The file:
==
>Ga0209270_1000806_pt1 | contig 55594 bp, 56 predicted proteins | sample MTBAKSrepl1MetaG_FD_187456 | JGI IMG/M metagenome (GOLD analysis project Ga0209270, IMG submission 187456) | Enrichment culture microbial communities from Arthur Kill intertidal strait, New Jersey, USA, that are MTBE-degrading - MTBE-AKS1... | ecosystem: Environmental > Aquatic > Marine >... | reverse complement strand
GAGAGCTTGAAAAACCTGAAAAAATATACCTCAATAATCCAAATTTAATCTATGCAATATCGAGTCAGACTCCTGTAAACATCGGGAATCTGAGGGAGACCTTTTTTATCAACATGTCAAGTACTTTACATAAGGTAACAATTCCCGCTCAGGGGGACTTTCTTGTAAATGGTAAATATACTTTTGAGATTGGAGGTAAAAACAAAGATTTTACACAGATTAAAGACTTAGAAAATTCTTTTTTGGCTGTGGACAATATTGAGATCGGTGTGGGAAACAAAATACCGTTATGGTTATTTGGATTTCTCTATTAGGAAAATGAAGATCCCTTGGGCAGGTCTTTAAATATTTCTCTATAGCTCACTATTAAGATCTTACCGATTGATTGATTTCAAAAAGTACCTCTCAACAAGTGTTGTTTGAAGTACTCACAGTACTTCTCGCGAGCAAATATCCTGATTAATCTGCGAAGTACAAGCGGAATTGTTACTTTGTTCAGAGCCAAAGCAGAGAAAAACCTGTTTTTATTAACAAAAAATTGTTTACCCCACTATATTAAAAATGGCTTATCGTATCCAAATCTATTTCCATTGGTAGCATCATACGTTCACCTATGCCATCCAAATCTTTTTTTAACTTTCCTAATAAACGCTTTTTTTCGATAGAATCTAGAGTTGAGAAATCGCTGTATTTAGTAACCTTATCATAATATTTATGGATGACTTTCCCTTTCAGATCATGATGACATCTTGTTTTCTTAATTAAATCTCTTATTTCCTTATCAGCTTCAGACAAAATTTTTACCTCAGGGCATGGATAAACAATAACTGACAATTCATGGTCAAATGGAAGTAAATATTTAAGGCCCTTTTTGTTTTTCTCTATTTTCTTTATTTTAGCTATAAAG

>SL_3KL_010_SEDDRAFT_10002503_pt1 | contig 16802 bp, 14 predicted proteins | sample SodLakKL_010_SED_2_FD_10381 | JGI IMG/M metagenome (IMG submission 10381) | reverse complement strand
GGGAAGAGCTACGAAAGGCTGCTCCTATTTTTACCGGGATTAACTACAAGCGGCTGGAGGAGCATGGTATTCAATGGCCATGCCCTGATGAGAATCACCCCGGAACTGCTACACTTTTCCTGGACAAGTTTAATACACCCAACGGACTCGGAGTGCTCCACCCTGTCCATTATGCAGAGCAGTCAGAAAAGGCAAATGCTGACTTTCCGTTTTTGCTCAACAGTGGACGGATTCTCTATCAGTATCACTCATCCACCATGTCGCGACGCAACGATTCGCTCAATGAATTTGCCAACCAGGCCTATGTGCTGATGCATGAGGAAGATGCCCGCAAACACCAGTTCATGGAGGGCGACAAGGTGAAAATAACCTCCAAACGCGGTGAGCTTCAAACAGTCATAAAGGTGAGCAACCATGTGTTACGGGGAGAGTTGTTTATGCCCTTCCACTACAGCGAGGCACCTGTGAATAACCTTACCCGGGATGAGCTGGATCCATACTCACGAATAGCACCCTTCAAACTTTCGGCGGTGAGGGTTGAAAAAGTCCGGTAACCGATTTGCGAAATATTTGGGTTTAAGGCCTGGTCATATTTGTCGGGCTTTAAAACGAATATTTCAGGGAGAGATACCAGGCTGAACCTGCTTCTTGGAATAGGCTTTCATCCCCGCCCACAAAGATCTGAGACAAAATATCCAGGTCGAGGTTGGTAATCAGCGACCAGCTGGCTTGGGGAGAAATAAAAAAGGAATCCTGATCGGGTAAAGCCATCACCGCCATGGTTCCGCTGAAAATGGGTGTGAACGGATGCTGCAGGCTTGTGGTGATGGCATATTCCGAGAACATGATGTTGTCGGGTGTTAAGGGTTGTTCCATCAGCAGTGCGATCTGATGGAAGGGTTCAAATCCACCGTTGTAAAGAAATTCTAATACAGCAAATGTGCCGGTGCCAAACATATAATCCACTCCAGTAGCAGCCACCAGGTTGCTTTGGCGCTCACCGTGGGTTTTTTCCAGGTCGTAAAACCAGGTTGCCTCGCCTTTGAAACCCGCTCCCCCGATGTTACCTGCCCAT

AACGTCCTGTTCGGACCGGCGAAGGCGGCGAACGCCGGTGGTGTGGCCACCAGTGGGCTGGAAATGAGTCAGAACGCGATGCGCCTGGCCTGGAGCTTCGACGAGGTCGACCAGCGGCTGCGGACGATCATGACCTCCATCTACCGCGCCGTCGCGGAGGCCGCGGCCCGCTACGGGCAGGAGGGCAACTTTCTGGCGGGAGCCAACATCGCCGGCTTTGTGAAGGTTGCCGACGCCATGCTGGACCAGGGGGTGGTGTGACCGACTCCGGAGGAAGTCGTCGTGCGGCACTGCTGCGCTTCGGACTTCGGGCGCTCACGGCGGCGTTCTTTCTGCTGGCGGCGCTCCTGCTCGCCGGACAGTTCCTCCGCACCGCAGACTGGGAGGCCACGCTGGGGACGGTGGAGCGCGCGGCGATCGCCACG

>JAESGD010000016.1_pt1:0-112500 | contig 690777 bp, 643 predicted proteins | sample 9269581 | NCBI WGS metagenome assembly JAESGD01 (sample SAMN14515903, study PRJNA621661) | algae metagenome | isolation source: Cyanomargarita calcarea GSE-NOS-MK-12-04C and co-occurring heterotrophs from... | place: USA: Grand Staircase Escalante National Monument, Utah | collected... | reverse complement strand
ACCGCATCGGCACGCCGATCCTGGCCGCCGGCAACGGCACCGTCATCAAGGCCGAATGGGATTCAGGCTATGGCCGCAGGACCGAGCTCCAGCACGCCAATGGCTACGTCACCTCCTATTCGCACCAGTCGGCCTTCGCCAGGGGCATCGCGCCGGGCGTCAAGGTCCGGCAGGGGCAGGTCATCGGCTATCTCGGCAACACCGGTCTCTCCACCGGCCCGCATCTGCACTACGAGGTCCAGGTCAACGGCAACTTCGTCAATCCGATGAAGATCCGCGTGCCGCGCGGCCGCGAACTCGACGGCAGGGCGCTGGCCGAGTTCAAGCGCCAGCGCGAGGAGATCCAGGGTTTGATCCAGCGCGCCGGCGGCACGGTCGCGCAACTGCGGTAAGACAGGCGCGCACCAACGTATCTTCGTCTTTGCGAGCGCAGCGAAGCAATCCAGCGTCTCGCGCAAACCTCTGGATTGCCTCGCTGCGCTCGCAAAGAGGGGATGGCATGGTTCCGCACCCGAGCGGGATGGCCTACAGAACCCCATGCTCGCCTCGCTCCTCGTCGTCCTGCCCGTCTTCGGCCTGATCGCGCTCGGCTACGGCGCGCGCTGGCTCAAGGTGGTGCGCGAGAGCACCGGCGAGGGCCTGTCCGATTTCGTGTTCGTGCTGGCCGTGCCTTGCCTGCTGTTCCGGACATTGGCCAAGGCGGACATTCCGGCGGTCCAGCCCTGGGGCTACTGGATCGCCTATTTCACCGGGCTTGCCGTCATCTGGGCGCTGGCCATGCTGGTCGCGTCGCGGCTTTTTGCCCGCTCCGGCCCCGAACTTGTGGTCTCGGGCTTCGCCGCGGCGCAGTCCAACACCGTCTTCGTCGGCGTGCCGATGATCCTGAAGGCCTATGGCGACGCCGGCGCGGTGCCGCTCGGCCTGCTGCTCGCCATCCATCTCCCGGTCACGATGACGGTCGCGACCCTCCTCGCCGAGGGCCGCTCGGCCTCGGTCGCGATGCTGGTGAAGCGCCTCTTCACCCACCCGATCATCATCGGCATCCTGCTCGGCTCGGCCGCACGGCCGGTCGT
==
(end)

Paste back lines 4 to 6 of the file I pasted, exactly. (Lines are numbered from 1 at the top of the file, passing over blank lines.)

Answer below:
GGGAAGAGCTACGAAAGGCTGCTCCTATTTTTACCGGGATTAACTACAAGCGGCTGGAGGAGCATGGTATTCAATGGCCATGCCCTGATGAGAATCACCCCGGAACTGCTACACTTTTCCTGGACAAGTTTAATACACCCAACGGACTCGGAGTGCTCCACCCTGTCCATTATGCAGAGCAGTCAGAAAAGGCAAATGCTGACTTTCCGTTTTTGCTCAACAGTGGACGGATTCTCTATCAGTATCACTCATCCACCATGTCGCGACGCAACGATTCGCTCAATGAATTTGCCAACCAGGCCTATGTGCTGATGCATGAGGAAGATGCCCGCAAACACCAGTTCATGGAGGGCGACAAGGTGAAAATAACCTCCAAACGCGGTGAGCTTCAAACAGTCATAAAGGTGAGCAACCATGTGTTACGGGGAGAGTTGTTTATGCCCTTCCACTACAGCGAGGCACCTGTGAATAACCTTACCCGGGATGAGCTGGATCCATACTCACGAATAGCACCCTTCAAACTTTCGGCGGTGAGGGTTGAAAAAGTCCGGTAACCGATTTGCGAAATATTTGGGTTTAAGGCCTGGTCATATTTGTCGGGCTTTAAAACGAATATTTCAGGGAGAGATACCAGGCTGAACCTGCTTCTTGGAATAGGCTTTCATCCCCGCCCACAAAGATCTGAGACAAAATATCCAGGTCGAGGTTGGTAATCAGCGACCAGCTGGCTTGGGGAGAAATAAAAAAGGAATCCTGATCGGGTAAAGCCATCACCGCCATGGTTCCGCTGAAAATGGGTGTGAACGGATGCTGCAGGCTTGTGGTGATGGCATATTCCGAGAACATGATGTTGTCGGGTGTTAAGGGTTGTTCCATCAGCAGTGCGATCTGATGGAAGGGTTCAAATCCACCGTTGTAAAGAAATTCTAATACAGCAAATGTGCCGGTGCCAAACATATAATCCACTCCAGTAGCAGCCACCAGGTTGCTTTGGCGCTCACCGTGGGTTTTTTCCAGGTCGTAAAACCAGGTTGCCTCGCCTTTGAAACCCGCTCCCCCGATGTTACCTGCCCAT

AACGTCCTGTTCGGACCGGCGAAGGCGGCGAACGCCGGTGGTGTGGCCACCAGTGGGCTGGAAATGAGTCAGAACGCGATGCGCCTGGCCTGGAGCTTCGACGAGGTCGACCAGCGGCTGCGGACGATCATGACCTCCATCTACCGCGCCGTCGCGGAGGCCGCGGCCCGCTACGGGCAGGAGGGCAACTTTCTGGCGGGAGCCAACATCGCCGGCTTTGTGAAGGTTGCCGACGCCATGCTGGACCAGGGGGTGGTGTGACCGACTCCGGAGGAAGTCGTCGTGCGGCACTGCTGCGCTTCGGACTTCGGGCGCTCACGGCGGCGTTCTTTCTGCTGGCGGCGCTCCTGCTCGCCGGACAGTTCCTCCGCACCGCAGACTGGGAGGCCACGCTGGGGACGGTGGAGCGCGCGGCGATCGCCACG

>JAESGD010000016.1_pt1:0-112500 | contig 690777 bp, 643 predicted proteins | sample 9269581 | NCBI WGS metagenome assembly JAESGD01 (sample SAMN14515903, study PRJNA621661) | algae metagenome | isolation source: Cyanomargarita calcarea GSE-NOS-MK-12-04C and co-occurring heterotrophs from... | place: USA: Grand Staircase Escalante National Monument, Utah | collected... | reverse complement strand